Multi-chem conducts distribution of IT security products via an almost entirely owned subsidiary called Their business strategy was to carry only the leading IT security products (e.g. Nokia, Tipping point, Check Point) and regularly conducts courses, seminars with product vendors to raise IT security awareness. The end result was growth in sales quarter after quarter. also formed strategic partnerships with these vendors and Nokia even gave it exclusive distribution rights.

Though PCB drilling and routing was cyclical in nature, IT distribution business enabled it to smoothen out any possible dip in earnings should electronics demand go down in foreseeable future.

I worked in the IT security industry, I knew the recent interest in IT security amongst business would work in favour of M.Tech, (and hence Multi-chem).

However, things were not all rosy. From the segmental information given in the Annual report, I found out that revenue due to IT distribution rose more than 50% year on year, making it comparable to revenue from PCB drilling and routing. Yet, the profit IT distribution brings in accounted for only a quarter of that from PCB drilling and routing. The much lower profit margin from IT distribution business meant that this segment would had to grow to 4 times that of PCB drilling and routing in terms of sales to even out the company earnings. Even if IT distribution business could grow at 40% per year, it would take it at least 4 years to deliver the profits PCB drilling and routing brings in now.

Bearing any down turn in electronics demand and assuming continue good growth in IT security products distribution, I estimated Multi-chem's intrinsic value to be about 52 cents, with cost of capital at 10%.

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2nd Cigar Butt, Surface Mount Technology's 2Q Results in November 2006

I bought Surface Mount Technology at about 15% below NAV. Its ROE used to be above 15. 2Q earnings nearly tumbled 40%. What went wrong?

Apparently, Surface Mount Technology, operating in fiercely competitive EMS market, was facing a profit margin squeeze too (a keen to United Food) . On one hand, its facing escalating prices and shortage of raw production material. The shortage arose because suppliers do not hold much materials in stock due to highly volatile prices.

On the other hand, Surface Mount Technology was facing pricing pressure to maintain market share. The end result was profit margin squeeze and hence tumbling profits.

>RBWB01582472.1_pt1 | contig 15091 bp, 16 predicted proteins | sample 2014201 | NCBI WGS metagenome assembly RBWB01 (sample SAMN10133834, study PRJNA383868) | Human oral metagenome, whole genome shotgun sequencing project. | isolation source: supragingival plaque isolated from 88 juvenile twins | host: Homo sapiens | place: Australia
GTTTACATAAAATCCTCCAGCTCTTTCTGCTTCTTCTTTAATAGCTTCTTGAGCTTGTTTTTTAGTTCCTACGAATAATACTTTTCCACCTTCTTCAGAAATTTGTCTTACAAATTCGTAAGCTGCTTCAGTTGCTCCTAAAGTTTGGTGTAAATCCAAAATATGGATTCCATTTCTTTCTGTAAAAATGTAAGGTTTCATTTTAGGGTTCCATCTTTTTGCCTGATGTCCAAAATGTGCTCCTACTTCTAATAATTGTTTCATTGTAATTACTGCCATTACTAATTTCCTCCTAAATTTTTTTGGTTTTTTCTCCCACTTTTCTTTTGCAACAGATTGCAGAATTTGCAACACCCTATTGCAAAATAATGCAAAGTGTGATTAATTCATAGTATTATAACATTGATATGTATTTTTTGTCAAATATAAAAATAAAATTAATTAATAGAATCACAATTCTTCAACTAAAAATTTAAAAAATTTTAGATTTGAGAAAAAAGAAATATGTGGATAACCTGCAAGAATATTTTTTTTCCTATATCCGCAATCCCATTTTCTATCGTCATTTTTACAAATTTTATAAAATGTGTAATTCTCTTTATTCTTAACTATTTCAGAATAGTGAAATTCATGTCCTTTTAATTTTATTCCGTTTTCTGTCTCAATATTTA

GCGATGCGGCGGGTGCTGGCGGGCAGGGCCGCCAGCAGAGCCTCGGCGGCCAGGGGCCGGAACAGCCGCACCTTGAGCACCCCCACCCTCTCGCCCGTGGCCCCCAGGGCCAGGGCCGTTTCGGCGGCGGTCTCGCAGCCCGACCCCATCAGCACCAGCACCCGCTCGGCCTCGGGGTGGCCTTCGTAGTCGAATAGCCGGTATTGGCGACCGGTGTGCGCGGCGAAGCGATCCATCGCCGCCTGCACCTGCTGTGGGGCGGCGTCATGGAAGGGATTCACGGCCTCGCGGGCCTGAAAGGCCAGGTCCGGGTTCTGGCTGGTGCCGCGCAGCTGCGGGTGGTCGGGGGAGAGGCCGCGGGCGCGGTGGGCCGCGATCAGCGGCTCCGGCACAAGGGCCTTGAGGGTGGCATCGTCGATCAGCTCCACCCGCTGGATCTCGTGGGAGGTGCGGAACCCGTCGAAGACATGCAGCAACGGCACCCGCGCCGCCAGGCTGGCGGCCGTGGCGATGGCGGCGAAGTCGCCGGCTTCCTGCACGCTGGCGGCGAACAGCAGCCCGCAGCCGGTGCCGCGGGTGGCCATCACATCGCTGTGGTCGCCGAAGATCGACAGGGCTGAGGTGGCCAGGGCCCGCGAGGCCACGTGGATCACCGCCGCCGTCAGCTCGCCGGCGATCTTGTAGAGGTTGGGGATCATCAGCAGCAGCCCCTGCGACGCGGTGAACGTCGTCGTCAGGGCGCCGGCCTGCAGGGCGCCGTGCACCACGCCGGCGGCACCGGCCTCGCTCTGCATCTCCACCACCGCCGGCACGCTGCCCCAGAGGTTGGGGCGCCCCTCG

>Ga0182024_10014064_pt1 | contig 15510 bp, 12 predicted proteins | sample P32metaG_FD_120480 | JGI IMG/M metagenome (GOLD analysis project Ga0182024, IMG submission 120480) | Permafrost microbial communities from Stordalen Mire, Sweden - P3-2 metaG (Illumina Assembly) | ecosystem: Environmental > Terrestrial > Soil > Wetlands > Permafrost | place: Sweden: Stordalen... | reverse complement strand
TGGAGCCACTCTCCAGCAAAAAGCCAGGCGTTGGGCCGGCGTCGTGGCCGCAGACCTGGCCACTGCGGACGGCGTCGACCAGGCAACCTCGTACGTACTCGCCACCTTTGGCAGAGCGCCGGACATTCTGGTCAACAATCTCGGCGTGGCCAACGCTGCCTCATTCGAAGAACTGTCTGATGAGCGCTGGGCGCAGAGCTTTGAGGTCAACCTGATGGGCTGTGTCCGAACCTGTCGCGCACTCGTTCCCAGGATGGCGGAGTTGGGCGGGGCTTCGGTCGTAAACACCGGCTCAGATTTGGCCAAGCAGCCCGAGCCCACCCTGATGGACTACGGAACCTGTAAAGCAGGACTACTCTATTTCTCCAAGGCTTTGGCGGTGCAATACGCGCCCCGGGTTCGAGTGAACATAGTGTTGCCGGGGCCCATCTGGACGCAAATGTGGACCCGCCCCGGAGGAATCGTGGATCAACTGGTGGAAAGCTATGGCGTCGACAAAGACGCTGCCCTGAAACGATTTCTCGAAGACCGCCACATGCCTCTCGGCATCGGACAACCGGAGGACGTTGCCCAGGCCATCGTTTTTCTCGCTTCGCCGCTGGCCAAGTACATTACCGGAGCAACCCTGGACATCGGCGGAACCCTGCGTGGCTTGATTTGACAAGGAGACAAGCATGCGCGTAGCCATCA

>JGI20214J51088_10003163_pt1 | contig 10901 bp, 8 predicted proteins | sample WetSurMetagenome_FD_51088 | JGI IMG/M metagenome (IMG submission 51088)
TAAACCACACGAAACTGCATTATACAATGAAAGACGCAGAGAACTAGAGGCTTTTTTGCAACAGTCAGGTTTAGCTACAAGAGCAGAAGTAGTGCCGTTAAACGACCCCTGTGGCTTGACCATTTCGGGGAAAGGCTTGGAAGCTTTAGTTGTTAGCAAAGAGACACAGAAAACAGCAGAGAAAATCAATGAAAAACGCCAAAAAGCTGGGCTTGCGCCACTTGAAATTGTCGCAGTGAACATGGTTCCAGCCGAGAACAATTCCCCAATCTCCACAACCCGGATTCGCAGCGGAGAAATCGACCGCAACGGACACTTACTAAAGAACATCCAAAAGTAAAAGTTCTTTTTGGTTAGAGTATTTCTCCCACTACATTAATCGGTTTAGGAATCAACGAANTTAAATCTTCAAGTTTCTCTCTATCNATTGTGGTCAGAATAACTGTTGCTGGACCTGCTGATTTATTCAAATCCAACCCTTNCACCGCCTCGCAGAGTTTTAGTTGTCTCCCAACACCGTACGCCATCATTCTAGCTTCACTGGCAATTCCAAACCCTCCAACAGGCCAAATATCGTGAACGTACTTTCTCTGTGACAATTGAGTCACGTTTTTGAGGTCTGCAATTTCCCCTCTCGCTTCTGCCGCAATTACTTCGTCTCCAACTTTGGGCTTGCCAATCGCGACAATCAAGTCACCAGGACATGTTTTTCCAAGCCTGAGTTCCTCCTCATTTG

Without a clear and viable strategy to compete with its rivals, it would be difficult for Surface Mount Technology to reverse the trend of dwindling profits.

Share price of Surface Mount Technology subsequently tumbled to slightly over 30 cents, or nearly 50% NAV, earning it a seat in the cigar butt category too.

This brings my cigar butt count in my portfolio to 2:
  1. Surface Mount Technology
  2. United Food Holdings


The ugly cigar butt raised his head, United Food's 3Q results in October 2006

Citing rising raw material prices and operating expenses, coupled with pricing pressure to maintain market share, United Food Holdings saw a nearly 50% drop in net earnings.

Such margin squeeze was common with firms who operate in competitive environment without a clear strategy to compete. Thus, I would expected to see a decline in profits in coming quarters.

The fact that it traded substantially below NAV and without impressive performance earn it a place in the category of stocks called Cigar Butts. The latter term was first coined by Benjamin Graham to mean heavily beaten down stocks that might still have a good puff or two, i.e. such beaten down stocks should be so low that the only is up for them should circumstances change for the better.

It might make sense to invest in Cigar Butts with tremendous diversification because a few runaway Cigar Butts that do turn around would be enough to raise the entire portfolio above water. However, I subsequently realised such approach was similar to betting that the stocks would turn around, a risky gamble in essence.